Tensions have been rising in the self-declared Republic of Somaliland in the period leading up to an election campaign and a 27 September presidential vote. The Committee to Protect Journalists (CPJ) is condemning recent media arrests and government banning orders on a radio and TV outlet.
CPJ warns that unless the courts dismiss the charges later this month and free two broadcast executives, a full-fledged crackdown by authorities may be gearing up in the breakaway territory.
“They see the independent press as being opposed to the president. And they’re afraid of any sort of criticism, so they’re trying to quash it down,” explained CPJ Africa program coordinator Tom Rhodes.
On 13 July, police in the capital Hargeisa arrested the director and news editor of private station Radio Horyaal on charges of inciting violence. The broadcasters continue to be held at the Criminal Investigation Department.
Clan violence broke out three days earlier after the station broadcast coverage of a land dispute between two clans, involving republic President Dahir Rayale Kahin and one of the republic’s two legislative bodies, a 25-member clan council known as the House of Elders. The CPJ’s Tom Rhodes claims the incitement charges, which try to connect the disturbances with sensationalized radio coverage lack substance.
“I believe this is a directive made by one individual. I wouldn’t want to blame the entire Somaliland for this directive. But it does give you the impression of how they view Radio Horyaal as an opposition radio and an enemy to the government,” he observed.
Somaliland is an autonomous region of the Somali republic, which declared independence from the Somali republic in 1991 after the dissolution of Somali President Mohamed Siad Barre’s government. It has succeeded in establishing trade ties with neighboring Ethiopia, but Hargeisa’s sovereignty has not been recognized by any countries around the world.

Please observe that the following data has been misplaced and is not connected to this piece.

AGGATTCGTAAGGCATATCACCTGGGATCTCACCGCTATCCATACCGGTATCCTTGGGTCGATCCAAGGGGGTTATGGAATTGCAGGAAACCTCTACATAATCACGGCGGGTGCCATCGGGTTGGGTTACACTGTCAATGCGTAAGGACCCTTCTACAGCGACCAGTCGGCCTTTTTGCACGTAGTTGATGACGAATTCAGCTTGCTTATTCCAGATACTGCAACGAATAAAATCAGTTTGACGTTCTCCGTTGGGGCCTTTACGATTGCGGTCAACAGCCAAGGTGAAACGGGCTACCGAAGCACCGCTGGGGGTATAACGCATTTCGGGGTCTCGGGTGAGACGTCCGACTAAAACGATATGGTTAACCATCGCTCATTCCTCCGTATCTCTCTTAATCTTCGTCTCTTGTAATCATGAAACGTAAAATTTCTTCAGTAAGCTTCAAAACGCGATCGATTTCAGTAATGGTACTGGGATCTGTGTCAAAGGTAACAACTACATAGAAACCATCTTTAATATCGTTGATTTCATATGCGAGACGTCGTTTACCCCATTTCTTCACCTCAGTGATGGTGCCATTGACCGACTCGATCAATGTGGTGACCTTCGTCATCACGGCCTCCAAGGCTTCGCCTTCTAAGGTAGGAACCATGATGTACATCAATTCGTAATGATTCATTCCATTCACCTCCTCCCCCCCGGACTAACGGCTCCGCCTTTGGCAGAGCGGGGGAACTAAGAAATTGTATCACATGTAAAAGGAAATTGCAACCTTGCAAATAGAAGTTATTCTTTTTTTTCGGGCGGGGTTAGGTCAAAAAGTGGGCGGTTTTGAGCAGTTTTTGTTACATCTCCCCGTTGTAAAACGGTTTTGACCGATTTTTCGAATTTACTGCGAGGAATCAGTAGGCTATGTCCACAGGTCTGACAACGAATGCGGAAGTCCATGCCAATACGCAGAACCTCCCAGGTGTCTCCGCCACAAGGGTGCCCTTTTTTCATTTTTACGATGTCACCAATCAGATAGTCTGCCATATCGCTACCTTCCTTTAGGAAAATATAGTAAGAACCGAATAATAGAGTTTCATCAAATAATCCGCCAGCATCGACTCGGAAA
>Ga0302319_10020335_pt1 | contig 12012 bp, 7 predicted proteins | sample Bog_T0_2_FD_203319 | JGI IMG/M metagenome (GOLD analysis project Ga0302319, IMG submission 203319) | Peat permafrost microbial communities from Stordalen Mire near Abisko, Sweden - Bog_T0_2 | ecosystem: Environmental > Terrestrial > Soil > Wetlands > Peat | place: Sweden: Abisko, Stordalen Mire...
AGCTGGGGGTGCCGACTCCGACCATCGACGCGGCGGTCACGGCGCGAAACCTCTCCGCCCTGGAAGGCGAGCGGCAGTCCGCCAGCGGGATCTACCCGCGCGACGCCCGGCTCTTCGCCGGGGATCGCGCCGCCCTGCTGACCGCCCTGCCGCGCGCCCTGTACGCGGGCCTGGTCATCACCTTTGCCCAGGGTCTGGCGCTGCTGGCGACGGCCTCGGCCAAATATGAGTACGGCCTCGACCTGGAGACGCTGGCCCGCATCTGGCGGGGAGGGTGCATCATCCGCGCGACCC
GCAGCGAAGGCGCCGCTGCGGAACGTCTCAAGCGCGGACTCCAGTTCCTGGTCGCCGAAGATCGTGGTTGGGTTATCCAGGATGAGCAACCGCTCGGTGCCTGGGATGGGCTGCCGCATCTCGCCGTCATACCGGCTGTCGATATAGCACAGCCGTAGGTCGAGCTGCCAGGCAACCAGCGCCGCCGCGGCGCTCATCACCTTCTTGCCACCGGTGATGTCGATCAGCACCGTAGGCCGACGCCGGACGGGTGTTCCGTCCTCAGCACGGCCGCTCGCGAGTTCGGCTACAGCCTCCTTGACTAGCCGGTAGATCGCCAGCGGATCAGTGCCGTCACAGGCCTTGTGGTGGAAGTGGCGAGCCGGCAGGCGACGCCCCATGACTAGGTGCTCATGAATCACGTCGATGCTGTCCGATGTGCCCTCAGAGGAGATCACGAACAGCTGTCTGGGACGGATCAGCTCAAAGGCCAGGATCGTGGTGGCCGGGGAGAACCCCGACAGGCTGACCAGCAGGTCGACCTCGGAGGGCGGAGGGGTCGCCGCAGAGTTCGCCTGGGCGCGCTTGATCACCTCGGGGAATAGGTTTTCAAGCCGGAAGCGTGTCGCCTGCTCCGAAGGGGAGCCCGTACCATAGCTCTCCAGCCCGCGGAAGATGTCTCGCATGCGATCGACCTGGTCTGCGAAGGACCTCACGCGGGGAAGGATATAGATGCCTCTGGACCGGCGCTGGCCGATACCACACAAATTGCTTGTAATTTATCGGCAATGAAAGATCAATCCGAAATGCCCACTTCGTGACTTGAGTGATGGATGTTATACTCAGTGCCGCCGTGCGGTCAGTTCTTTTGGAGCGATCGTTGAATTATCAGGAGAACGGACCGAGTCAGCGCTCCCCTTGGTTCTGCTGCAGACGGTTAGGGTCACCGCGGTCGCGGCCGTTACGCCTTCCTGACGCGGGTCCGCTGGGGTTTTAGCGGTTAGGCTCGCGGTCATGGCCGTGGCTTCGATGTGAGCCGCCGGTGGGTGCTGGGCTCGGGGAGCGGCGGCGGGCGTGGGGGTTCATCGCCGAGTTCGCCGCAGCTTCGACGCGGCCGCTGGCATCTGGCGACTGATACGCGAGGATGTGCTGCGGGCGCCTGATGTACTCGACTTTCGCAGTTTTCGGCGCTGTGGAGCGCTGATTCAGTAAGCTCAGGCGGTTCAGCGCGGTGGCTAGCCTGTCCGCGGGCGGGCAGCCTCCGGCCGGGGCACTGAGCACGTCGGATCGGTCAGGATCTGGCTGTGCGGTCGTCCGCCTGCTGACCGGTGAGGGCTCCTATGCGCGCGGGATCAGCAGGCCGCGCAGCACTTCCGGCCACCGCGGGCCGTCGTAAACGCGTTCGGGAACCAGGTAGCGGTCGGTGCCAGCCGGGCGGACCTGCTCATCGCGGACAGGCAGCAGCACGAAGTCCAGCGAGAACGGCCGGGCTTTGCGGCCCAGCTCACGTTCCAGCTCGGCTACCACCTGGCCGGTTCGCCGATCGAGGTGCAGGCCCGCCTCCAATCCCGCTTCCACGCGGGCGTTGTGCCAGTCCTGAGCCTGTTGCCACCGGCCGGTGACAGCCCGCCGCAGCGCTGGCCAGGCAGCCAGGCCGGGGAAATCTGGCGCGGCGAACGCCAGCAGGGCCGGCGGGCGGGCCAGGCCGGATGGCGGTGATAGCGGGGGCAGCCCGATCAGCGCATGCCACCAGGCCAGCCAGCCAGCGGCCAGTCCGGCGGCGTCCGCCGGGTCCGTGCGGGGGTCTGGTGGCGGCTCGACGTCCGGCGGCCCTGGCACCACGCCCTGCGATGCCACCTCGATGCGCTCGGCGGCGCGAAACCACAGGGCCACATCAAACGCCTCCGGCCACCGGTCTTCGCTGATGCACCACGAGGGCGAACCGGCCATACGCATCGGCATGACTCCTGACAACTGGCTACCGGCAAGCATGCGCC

“Somaliland is quite sensitive to international opinion, largely because they want that recognition of independence. They’ve come a long way compared to the rest of the country (the Mogadishu-ruled Somali Republic) in establishing a working government and a working, viable system. And so whenever there is criticism, it jeopardizes their chances of actually reaching their status of independence,” Rhodes explained.
He believes that domestic violence is a very sensitive issue for President Kahin since he represents one of the two clans in the current land dispute. The president was elected to his first five-year term in 2003, after assuming office the previous year on the death of Mohammad Hajj Ibrahim Egal. Presidential elections set for 31 August, 2008 had to be postponed until this September due to instability in Somaliland’s eastern regions.
CPJ is warning that as the elections approach, authorities are trying to silence critical reporting. Nine days ago, Judge Sheikh Hussein Warfa banned private radio and TV outlets HornCable in support of a petition by the country’s attorney general for reportedly inciting violence and spreading false information. The broadcaster has defied the ban and will attend a court hearing on July 28.
Meanwhile, Britain and Sweden reportedly have threatened to withhold funds for September’s vote if Hargeisa cannot resolve a corruption dispute within the territory’s electoral commission.